Data visualization and storytelling


Make your own general election data graphics

How to make hex maps, beeswarms and more for the 2019 UK general election

Newsflash! We made a package of live-updated and after-the-event results maps and charts for this general election. Find them here!

Calling all UK journalists, policy nerds, armchair analysts, and fans of meaningful electoral data visualisation! If you’re looking for an easy way to make interactive maps and charts for the forthcoming general election, this post is for you.

We have a whole new set of Flourish maps and charts – packed with juicy, fresh UK constituency data – that you can customise and use in your own pages and posts.

Best of all, it’s free, and you don’t need any developers.

1. Make a constituency hexmap

Our hexmap of UK constituencies is the best way to display constituency-level metrics. The version below is pre-loaded with a bunch of public election data, compiled by the amazing Alasdair Rae.

Hover over a hexagon to see the data for that constituency, including the last general election result, previous turnout, and the EU Referendum vote. Follow the link below the map to get your own.

Make your own »

Use the standard Flourish settings to customise the information in the popups, change the colouring of the map (e.g. colour by Leave vote), and embed it on your own site. We just ask that you keep the data attributions in the footer.

But what if you’d like to add different data to the map? Say, polling data by constituency?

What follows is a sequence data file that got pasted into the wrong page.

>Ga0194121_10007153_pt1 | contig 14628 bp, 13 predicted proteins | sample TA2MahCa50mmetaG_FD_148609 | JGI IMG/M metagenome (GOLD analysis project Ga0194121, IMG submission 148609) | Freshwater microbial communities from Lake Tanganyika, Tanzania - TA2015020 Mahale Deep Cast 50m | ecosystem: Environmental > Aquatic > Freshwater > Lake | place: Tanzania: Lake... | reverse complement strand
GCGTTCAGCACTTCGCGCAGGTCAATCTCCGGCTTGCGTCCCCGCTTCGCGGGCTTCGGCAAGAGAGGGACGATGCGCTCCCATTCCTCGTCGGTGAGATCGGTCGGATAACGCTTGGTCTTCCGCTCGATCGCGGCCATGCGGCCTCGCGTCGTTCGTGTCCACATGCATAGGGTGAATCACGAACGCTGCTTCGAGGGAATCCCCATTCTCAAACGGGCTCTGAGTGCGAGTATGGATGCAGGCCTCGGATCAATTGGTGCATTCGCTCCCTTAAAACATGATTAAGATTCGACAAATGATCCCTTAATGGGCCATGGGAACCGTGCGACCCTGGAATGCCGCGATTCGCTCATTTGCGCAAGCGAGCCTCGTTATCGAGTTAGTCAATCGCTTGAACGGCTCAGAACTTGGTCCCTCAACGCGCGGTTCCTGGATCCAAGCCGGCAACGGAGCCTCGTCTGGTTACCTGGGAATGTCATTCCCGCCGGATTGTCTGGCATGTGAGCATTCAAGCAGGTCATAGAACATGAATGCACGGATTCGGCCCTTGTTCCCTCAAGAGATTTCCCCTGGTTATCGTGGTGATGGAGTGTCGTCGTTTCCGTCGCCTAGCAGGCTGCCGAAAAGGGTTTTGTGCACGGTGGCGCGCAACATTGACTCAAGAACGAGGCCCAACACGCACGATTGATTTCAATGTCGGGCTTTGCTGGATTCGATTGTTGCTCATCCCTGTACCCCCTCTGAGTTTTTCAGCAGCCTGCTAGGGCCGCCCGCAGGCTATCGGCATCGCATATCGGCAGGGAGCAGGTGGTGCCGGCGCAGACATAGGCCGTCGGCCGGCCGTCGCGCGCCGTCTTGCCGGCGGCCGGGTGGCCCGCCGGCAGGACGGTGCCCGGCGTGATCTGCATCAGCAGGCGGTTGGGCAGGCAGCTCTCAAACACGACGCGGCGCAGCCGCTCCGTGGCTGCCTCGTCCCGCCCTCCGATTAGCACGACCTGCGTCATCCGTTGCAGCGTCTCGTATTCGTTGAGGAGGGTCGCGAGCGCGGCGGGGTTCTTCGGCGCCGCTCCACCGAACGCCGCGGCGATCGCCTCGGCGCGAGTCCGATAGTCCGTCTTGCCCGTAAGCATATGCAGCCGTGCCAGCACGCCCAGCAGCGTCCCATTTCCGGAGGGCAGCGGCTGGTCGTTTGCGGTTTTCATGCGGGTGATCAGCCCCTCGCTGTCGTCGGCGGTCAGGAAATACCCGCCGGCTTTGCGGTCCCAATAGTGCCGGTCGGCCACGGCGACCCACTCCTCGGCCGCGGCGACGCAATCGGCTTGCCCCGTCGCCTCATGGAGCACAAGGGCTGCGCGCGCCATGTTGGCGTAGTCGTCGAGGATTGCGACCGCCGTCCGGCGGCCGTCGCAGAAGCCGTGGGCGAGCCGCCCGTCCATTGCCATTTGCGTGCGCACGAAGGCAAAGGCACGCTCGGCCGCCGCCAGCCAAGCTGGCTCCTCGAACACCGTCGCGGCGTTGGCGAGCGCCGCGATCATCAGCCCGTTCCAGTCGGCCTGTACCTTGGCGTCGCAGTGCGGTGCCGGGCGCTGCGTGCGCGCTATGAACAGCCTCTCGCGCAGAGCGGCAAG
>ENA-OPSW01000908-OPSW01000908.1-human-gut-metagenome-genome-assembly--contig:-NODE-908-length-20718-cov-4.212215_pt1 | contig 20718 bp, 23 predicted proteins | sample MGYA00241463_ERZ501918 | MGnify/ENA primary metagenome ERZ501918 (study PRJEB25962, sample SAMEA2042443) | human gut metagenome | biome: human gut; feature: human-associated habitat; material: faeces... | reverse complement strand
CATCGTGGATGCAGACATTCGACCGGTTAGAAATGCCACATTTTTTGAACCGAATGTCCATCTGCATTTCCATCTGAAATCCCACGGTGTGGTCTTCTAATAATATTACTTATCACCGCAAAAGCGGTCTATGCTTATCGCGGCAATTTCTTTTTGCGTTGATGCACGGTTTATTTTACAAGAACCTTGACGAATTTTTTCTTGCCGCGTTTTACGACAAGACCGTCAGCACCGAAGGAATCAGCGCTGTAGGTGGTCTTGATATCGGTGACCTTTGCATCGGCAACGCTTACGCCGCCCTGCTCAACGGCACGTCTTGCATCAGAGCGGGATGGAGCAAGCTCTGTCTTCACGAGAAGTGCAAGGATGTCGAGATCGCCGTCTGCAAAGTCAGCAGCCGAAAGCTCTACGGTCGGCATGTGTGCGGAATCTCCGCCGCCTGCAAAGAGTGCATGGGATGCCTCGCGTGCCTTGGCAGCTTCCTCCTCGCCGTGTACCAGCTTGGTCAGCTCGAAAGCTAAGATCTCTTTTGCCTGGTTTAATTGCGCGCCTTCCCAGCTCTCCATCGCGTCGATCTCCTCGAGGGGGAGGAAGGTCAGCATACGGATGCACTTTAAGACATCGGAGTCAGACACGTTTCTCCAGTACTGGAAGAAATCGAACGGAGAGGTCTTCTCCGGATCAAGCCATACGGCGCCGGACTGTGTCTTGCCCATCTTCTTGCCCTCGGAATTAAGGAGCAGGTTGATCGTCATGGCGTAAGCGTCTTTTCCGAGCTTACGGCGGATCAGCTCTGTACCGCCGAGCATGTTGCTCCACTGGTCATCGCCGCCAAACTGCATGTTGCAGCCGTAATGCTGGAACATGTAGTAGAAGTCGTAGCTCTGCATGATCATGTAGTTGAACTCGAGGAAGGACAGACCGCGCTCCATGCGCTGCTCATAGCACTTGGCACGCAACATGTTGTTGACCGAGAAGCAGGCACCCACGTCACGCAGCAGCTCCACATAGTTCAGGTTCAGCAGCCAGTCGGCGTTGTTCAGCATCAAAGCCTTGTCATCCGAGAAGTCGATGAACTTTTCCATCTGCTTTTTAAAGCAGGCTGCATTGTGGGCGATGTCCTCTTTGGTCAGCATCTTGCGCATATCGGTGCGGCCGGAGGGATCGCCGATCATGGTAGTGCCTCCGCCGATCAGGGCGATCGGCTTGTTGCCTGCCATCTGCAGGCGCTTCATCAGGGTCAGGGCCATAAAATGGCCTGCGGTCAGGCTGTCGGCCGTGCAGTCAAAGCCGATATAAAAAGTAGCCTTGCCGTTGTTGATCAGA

2. It’s easy to add your own data

Flourish makes it easy to add your own data to a map, with our “merge data” feature.

First, make sure the poll data you want to add has one row per constituency and includes a constituency code column. (These are long strings like “E14000530”.)

Then, in Flourish, click “Import your data”. Choose the “Merge with current sheet” option, and select the constituency code column in both spreadsheets.

This will magically merge in your data as new columns, and you will now be able to do things like colour by predicted outcome, or add predicted vote to the popups.

If your data doesn’t have constituency codes, you can try merging on constituency name, but you may need to add some rows manually, since constituencies aren’t always spelled the same way.

Looking for interesting data to map? The House of Commons Library’s Sources of Constituency Statistics is what it says on the tin: a list of public datasets available at constituency level.

3. Try the standard constituency map, too

Hexmaps are great because they give equal visual weighting to each region, ensuring small city consituencies aren’t hidden. But sometimes you just want a standard map.

So here’s the UK constituency map. It’s got all the same data, and you can customise it in just the same way.

Make your own »

4. Switch to scatter charts for extra insight

Meanwhile, what if you want to plot electoral analyses – like the incredible correlation you’ve just discovered between vote margin and marmalade consumption?

Enter the scatter chart. Like with the maps above, we’ve made a version pre-loaded with electoral data, which you can customise to suit your own needs - here’s just one example. Follow the link below the map to get your own and start experimenting.

Make your own »

The “merge” feature isn’t yet available in this template, but you can just upload your own data. And the Flourish scatter has lots of advanced modes, so you can go crazy with your psephological analysis.

5. The only limit is your imagination

We hope these maps will help you spend less time wrestling with web development code, and more time doing the important work: communicating meaningful insight about the upcoming vote.

As ever, it’s free to get started with Flourish. And if you’re a professional newsroom, you get free access to business features, thanks to our partnership with Google News Lab.

For other electoral visualisation ideas, from poll-tracking to Parliament charts, check out Katie’s post on Ten ways to visualise elections with Flourish.